In this year commemorating the 500th anniversary of Thomas Moore’s book ‘Utopia’, the very concept can seem hopelessly idealistic. Yet in the most suprising corner of the world the dreams of an anarchist social ecologist called Murray Bookchin(1921-2006) are being put into practice. In Northern Syria 3 Kurdish held cantons (Rojava) are working with his ideas of direct democracy in municipalities rather than a State. This is partly because their leader Ocalan who is still imprisoned by the Turkish government was inspired by Bookchin. They are also affected by a world wide movement away from rigid hierarchies as expressed in The Arab spring, Occupy, the Indignados in Spain etc.
But in Rojava the ideals are practised on a society wide scale. There is an acceptance of all religions and ethnicities, although there is also a strong secular left influence. There are people’s assemblies at all levels including those on each street. Women make up over 40% of all organisations. Salaries are similar regardless of the job. The sub title of Bookchin’s most famous book ‘Ecology of Freedom’ is ‘The dissolution of hierarchies’. He sees them as being linked to our domination of nature, leading to ecological disaster. He argued that any spiritual aspect of this social ecology would be related to the sacredness and interconnectedness of nature. The idea of deity is seen as problematic, part of the old hierarchical religions. That’s why my new painting of Attagatis is kind of dissolved into the many dimensions and rhythms of nature. As an image and a myth, such as laying her egg in the Euphrates river, she can encourage us to new beginnings as well as an honouring of the ancient land.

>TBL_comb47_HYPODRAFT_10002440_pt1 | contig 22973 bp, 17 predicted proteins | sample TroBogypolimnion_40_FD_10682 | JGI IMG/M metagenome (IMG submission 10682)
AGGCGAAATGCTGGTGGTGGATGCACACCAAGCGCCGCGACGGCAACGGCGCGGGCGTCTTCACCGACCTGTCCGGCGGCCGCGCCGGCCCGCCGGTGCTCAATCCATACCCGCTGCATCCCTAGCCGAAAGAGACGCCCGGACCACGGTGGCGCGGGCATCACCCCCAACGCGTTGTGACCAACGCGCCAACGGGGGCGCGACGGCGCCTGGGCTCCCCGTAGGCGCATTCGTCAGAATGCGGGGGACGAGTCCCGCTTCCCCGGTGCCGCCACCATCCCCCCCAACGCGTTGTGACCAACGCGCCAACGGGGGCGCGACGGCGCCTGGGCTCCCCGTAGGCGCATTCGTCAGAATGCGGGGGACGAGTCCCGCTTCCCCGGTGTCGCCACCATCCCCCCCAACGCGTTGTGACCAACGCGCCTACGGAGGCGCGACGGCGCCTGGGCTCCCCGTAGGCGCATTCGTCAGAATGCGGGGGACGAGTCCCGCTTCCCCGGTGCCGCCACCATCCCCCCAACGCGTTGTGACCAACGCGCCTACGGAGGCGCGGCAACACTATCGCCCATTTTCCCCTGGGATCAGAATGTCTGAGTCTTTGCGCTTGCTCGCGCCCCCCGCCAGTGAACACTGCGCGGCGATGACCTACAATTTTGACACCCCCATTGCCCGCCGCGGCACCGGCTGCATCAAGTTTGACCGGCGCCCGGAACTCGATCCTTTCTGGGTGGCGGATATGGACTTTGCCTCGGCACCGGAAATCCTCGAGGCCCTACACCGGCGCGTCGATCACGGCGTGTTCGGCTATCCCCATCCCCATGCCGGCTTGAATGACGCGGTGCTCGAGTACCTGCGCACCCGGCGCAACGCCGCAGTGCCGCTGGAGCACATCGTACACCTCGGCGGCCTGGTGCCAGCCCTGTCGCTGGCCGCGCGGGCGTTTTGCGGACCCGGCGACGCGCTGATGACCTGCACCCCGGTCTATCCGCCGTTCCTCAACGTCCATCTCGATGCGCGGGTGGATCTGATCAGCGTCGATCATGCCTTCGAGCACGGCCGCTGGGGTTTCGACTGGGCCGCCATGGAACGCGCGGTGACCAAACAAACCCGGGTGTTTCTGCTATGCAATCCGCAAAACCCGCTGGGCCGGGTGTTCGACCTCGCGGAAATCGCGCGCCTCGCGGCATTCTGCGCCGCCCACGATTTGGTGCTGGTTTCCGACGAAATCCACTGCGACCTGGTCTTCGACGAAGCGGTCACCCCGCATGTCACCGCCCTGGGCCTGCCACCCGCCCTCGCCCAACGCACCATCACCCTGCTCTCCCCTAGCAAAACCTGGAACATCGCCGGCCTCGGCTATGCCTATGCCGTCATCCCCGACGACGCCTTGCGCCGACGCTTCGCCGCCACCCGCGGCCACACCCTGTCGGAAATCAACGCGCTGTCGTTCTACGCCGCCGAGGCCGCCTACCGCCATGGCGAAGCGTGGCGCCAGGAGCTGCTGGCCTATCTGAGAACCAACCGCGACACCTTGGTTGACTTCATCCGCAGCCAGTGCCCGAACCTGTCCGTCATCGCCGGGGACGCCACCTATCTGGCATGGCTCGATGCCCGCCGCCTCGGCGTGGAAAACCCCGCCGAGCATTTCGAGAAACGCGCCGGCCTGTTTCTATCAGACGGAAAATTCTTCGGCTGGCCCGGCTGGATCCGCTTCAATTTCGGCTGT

We all know how quickly hierarchies reassert themselves, and for some people it may be that a new specifically left wing spirituality could be helpful. And that could include flexible, imagined deities like Equalia who can be a loving mother as well as a force of nature. When someone recently read my book ‘Deep Equality’ he associated it immediately with Bookchin. As a proud utopian idealist I was encouraged by this connection and would love to see it as a psychological and spiritual companion to social ecology.
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